CASTLE HILLS was a mysterious mound to the west of Northallerton which the East Coast Main Line ploughed through in the 1830s. It has long been thought that the Romans used the mound as an encampment or a beacon – Agricola, the Roman general, is said to have stayed on the hillock in 82AD when trying to pacify the Scots.
Throughout the centuries, Roman artefacts have turned up in the area. In 1743, an urn was dug up at Castle Hills which inspired the vicar of Northallerton, the Reverend John Balguy, to write a poem which began:
“Trifling mortal tell me why
Thou has disturbed my urn.”
When the railway went through in 1838, urns and coins come tumbling out, as well as a “votive altar”, left as an offering to a god. Michael Riordan, in his History of Northallerton, records that the stone had a Latin inscription carved on it which read: “Being present Flavius, Hyronimianus, of the Sixth Legion, Victorious”.
The Sixth Legion came to England in 122AD, but the whereabouts of its altar have been unknown since the late 19th Century.
However, two sarcophaguses were discovered at Castle Hills and they have ended up in Darlington.
In Hurworth, the Rockliffe estate (above), in the shadow of the Tees Viaduct, was effectively the builders’ yard for the construction of the line down to Northallerton, so the sarcophaguses were probably taken there and then they became the possessions of the two leading railway families, the Peases and the Backhouses.
We believe the Peases’ sarcophagus went to the Beechwood mansion in the centre of Darlington. When it was converted into the United bus headquarters (it is now the site of the Sainsbury’s supermarket off Victoria Road), the sarcophagus was taken to West Cemetery, where it can still be seen.
The Backhouses’ sarcophagus remained at Rockliff, and is now in the grounds of the five-star hotel beside Middlesbrough FC’s training ground.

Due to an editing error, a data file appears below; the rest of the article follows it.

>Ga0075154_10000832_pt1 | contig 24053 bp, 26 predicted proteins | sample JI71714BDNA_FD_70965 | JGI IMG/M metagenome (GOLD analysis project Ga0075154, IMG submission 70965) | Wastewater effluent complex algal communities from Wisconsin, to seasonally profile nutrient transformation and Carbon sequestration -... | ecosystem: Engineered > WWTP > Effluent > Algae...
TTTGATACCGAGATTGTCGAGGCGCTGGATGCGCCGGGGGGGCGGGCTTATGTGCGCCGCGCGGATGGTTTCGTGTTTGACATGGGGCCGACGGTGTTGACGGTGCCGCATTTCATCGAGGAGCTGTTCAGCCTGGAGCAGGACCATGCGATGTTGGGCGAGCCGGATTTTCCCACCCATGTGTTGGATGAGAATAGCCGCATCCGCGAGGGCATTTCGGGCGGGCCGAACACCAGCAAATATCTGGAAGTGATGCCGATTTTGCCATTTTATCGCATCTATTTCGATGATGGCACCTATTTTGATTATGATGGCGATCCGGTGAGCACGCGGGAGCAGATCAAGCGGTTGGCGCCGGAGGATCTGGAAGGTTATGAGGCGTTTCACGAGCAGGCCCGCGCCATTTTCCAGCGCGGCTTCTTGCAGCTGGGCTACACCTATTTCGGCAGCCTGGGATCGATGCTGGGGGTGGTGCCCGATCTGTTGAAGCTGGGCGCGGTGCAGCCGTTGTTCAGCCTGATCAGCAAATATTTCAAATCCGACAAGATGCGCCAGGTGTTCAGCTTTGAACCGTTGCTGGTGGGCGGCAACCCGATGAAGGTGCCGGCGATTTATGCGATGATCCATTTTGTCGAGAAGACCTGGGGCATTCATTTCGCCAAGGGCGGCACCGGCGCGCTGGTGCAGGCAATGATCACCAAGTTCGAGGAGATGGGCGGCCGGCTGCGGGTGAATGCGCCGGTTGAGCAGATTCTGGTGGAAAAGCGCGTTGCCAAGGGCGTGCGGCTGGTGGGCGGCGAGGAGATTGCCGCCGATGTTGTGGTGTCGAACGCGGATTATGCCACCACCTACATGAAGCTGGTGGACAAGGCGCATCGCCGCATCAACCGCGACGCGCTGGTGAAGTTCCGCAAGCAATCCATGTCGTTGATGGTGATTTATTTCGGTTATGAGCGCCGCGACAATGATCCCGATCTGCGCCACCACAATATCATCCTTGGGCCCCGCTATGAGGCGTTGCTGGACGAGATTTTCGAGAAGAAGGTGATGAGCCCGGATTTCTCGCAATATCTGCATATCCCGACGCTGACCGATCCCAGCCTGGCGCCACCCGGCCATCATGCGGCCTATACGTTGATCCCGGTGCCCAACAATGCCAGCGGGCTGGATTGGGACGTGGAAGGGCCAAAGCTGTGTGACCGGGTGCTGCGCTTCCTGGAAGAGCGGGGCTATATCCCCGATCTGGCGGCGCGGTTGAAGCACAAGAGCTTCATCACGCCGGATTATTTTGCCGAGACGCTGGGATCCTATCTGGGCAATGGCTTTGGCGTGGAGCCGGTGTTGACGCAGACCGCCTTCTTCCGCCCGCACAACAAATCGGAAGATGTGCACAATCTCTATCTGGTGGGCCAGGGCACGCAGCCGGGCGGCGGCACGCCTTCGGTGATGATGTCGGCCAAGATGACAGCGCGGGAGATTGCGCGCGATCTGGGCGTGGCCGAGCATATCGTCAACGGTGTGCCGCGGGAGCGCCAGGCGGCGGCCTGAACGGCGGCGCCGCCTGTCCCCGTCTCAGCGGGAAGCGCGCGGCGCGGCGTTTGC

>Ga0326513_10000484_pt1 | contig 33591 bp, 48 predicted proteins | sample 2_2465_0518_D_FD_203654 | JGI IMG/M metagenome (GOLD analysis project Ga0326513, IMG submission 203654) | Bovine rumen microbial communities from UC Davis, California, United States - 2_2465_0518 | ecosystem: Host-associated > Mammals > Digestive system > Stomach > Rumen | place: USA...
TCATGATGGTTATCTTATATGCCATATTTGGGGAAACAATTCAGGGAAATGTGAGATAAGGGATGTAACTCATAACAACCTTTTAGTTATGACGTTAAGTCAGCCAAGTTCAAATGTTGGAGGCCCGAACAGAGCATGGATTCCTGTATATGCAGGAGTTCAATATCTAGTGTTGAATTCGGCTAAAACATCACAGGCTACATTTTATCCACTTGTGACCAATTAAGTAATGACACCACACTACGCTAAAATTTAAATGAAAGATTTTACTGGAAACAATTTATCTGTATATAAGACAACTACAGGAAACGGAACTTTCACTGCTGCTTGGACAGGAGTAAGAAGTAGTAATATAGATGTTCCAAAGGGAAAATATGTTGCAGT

The lavish Rockliffe estate was the home of banker Alfred Backhouse. He didn’t have any children of his own, but when his brother died young, Alfred adopted one of his sons, James Edward. Indeed, when James Edward married into the Barclay family on October 2, 1873, Alfred gave James Edward an extravagant wedding present: Hurworth Grange, a classic Victorian mansion designed by Alfred Waterhouse, the leading architect of the day (below in 1955).
Because the winters in Hurworth are so famously harsh, James Edward had a villa in Bordighera, in north-west Italy, where he wintered for the sake of his health. There he fell in with a romantic, literary set, which gave him a connection to Rudyard Kipling (below) who we believe stayed with him at Hurworth Grange in 1890.
James Edward took Kipling, 25, to visit his family in Rockliffe and there Kipling clapped eyes on the Castle Hills sarcophagus. It inspired him, as we mentioned last week, to write a poem entitled The Roman Centurion’s Song, which was published in 1911.
“A minor quibble,” says Joanne Aston, Thirsk. “You state that Kipling's poem is about a Roman soldier "left to die ... when his legion went home".
“Actually, the poem is a desperate plea by the solder, who is now "rooted in British soil", to be allowed to stay. The last verse is:
Legate, I come to you in tears – My cohort ordered home!
I've served in Britain forty years. What should I do in Rome?
Here is my heart, my soul, my mind – the only life I know.
I cannot leave it all behind. Command me not to go!”
Joanne is, of course, completely correct, and Kipling, nowadays a controversial figure because of his imperialism, was thinking as much of the British Empire as he was of the Romans when he wrote his poem.
She could have raised a major quibble about whether there is any truth in the story. It has certainly been oft repeated down the years in Hurworth circles, so it would be nice to think that a railway find from Northallerton has a place in literary history.